How to Teach Entrepreneurship to Students
By honing their problem-solving skills, students prepare for college and career
When students communicate, collaborate, and create real value, motivation and passion soar. Students can quickly spot the difference between a class that is playing the game of school and a class that is engaged in meaningful real-world learning. If teachers facilitate opportunities for students to develop these skills through teaching entrepreneurship, grades and due dates become secondary. The classroom can become an incredible place.
It may seem, however, that there is no time for teaching entrepreneurship or entrepreneurial skills. Content, assessments, and standards mandated by higher powers leave little room for these student-led projects.
But if the job of school is to prepare students for college and career, then it is essential for educators to teach entrepreneurship. According to Millennial Branding, a Gen-Y Research & Management Consulting Firm, one in three employers seek entrepreneurial experience in its hires.
Now, that does not mean every student has to start a business. The Network for Teaching Entrepreneurship (NFTE) notes that “An extensive body of literature suggest[s] that entrepreneurial skills such as creative problem solving and collaboration are important for academic success.” In other words, even for students who never want to launch a startup, entrepreneurial education is beneficial. When students hone their critical thinking and problem-solving skills, they prepare for college, career, and 21st-century success.
But can we teach entrepreneurial skills or are they inherent in students’ personalities?
In a report titled “On-Ramp to Opportunity,” NFTE points to research suggesting that entrepreneurial skills, often overlapped with the term non-cognitive skills, are malleable just like other aspects of our education. Basically, kids get better with practice. The report cites a study of a middle school entrepreneurship education program in the Netherlands that led to an increase in “self-efficacy, achievement orientation, risk-taking propensity and probleming solving skills” among student participants. These are all skills that I’d like my students to have, whether they become business leaders or traditional employees.
Students don’t have to create businesses or nonprofits to learn entrepreneurship. There are everyday strategies that help develop the skills needed for an entrepreneurial world.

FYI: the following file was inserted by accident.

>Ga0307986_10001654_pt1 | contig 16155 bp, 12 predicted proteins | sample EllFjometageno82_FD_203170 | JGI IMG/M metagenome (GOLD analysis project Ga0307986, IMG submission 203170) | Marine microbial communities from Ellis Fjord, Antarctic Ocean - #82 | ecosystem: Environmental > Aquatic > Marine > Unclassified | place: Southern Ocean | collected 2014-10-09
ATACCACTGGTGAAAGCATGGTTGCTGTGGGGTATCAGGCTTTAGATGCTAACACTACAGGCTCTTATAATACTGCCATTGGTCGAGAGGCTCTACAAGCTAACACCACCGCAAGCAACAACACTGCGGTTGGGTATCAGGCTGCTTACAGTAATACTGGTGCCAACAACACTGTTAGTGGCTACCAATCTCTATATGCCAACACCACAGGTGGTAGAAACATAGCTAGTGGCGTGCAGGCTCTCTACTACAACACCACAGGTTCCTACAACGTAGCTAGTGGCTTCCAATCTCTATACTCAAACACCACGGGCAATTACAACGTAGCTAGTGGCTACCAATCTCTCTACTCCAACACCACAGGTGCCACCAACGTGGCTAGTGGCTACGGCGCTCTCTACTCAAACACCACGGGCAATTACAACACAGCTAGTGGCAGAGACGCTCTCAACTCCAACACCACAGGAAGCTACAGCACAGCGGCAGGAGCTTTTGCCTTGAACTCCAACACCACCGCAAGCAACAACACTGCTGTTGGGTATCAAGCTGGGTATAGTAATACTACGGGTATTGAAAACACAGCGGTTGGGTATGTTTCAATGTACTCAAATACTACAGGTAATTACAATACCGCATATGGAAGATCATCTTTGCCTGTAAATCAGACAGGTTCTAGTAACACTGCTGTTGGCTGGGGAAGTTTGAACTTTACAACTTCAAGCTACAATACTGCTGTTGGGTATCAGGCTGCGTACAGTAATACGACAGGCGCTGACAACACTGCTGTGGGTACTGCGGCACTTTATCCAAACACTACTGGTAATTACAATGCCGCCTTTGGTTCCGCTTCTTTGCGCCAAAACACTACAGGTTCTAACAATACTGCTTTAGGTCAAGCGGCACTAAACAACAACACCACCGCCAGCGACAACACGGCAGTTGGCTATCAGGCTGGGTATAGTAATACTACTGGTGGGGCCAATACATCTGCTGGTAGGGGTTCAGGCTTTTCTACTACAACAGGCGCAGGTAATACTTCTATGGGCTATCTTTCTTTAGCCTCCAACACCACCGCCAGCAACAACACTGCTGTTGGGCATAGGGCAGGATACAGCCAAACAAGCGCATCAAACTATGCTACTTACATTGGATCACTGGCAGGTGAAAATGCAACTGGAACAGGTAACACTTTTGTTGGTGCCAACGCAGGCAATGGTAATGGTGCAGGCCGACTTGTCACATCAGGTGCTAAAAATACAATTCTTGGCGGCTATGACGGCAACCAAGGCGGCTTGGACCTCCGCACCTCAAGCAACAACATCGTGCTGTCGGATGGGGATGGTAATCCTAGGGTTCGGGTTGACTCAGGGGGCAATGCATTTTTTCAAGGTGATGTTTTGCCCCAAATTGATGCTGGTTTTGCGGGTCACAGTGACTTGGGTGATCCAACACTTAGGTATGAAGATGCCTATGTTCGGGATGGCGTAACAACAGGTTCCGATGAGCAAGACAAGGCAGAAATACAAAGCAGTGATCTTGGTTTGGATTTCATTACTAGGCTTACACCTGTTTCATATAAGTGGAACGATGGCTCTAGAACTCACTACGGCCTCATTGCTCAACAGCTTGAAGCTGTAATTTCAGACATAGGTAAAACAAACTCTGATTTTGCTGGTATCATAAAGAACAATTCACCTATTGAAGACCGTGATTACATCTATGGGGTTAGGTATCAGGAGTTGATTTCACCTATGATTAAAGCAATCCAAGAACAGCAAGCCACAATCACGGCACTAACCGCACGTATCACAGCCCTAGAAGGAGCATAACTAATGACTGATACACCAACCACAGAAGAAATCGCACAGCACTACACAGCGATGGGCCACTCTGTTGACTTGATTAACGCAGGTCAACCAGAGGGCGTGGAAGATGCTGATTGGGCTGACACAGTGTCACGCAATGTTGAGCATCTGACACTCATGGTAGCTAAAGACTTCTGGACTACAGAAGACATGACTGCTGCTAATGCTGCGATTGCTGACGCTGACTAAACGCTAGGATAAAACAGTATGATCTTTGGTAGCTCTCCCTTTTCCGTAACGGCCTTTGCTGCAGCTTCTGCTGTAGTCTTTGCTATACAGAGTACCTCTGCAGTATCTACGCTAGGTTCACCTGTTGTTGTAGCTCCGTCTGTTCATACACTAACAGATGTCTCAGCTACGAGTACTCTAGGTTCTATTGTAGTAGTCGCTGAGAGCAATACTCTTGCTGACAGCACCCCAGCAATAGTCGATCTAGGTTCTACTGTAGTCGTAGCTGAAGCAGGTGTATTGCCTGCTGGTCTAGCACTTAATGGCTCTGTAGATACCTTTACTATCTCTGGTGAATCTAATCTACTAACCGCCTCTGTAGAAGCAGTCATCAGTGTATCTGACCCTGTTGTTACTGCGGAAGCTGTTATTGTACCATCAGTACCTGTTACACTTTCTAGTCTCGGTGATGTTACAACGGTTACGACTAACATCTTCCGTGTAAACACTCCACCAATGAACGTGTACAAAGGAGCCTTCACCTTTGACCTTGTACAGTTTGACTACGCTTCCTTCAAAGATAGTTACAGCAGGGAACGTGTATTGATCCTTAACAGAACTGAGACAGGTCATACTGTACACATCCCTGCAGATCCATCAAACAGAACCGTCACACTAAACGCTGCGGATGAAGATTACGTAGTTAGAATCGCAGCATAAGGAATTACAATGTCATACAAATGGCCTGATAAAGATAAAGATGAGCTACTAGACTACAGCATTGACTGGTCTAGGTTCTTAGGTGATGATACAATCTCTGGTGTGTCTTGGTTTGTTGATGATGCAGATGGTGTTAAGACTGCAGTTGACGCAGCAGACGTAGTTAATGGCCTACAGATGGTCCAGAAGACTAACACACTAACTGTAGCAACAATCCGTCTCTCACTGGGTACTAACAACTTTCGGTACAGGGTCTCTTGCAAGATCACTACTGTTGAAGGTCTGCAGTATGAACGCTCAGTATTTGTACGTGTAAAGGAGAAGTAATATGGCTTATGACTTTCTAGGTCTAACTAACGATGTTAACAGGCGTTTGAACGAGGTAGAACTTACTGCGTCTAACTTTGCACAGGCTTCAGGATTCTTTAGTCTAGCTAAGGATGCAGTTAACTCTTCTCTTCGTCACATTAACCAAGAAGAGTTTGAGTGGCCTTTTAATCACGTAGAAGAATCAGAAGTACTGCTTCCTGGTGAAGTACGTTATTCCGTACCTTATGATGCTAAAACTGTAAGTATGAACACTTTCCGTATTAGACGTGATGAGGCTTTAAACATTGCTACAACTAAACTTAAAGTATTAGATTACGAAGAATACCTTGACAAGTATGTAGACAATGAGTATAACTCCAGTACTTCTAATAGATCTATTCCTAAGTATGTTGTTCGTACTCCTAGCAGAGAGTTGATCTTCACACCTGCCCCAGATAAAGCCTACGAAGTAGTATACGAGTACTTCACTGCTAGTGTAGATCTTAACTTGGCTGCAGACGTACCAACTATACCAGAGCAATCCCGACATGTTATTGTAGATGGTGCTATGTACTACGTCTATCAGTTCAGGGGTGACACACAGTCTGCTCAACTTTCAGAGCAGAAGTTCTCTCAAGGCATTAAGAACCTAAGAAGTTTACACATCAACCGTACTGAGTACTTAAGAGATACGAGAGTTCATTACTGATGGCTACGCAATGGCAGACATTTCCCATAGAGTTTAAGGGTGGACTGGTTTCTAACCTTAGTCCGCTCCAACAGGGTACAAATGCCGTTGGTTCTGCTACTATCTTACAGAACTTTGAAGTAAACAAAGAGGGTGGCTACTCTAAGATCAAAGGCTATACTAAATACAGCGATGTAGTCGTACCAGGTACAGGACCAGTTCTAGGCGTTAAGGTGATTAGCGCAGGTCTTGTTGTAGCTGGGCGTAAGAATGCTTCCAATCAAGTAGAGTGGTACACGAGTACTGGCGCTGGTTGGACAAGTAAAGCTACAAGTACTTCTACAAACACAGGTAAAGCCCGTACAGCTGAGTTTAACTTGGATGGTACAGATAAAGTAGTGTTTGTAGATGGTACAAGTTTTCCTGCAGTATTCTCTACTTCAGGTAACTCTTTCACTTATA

Activities to Teach Entrepreneurship:
1. Turn class participation into speaking events.
Instead of standard class discussions, give students a chance to practice public speaking. Teachers can make this shift by integrating Ignite Talks or pop-up debates. These work in any subject area. With these activities, kids feel positive pressure as they speak to an audience. Entrepreneurs do this when pitching to investors or speaking to customers.
2. Introduce project-based learning (PBL).
When entrepreneurs launch a startup, they often begin by attempting to solve a narrowly-defined problem. For example, companies like Uber and Lyft solve a transportation problem by facilitating immediate access to reliable car rides, so that people can travel in a cheaper and more convenient way. Teachers can launch a PBL initiative that empowers students to define real-world problems and create solutions for those problems.
Buck Institute for Education (BIE), an organization that supports PBL in schools, describes this process as a way for students to “gain knowledge and skills by working for an extended period of time to investigate and respond to an authentic, engaging and complex question, problem, or challenge.”
3. Integrate high-quality, nonfiction texts into the curriculum.
By bringing in relevant, contemporary material to the classroom, teachers can engage students with the issues they care about. Students can research a cause that matters to them.
For example, let’s imagine that your students read five articles throughout the semester about environmental issues. Next, ask students to vote on the issue that feels most important to them. Go further by helping students reach out to experts in the field. Lastly, help students organize a fundraising or volunteering activity that helps students to make an impact in this area outside of the classroom.
4. Work with authentic tools and platforms.
With the proliferation of 1:1 devices, there is a flood of communication and classroom tools geared towards students. But these tools, which often have a narrow use case confined to the classroom, shelter students from the authentic digital world.
Free sites like Wordpress, SoundCloud, YouTube, GoFundMe, and Instagram, however, are used by entrepreneurs to establish platforms and grow audiences. By using these same tools in a lesson or project, students can practice the same methods that modern entrepreneurs use to share their work with the world. Of course, mind your district policies and consider student age when using these tools.
Not every class will teach students how to code. Not many students will launch a startup from their classroom. But with the right mindset and a few well-chosen strategies, teachers can help students develop the skills they need to succeed in our increasingly entrepreneurial world.
Gerard Dawson is a full-time high school English and Journalism teacher. He is the author of Hacking Literacy and publishes articles on literacy, technology, and life as an educator at his site www.GerardDawson.org. Gerard lives in New Jersey with his wife and two sons.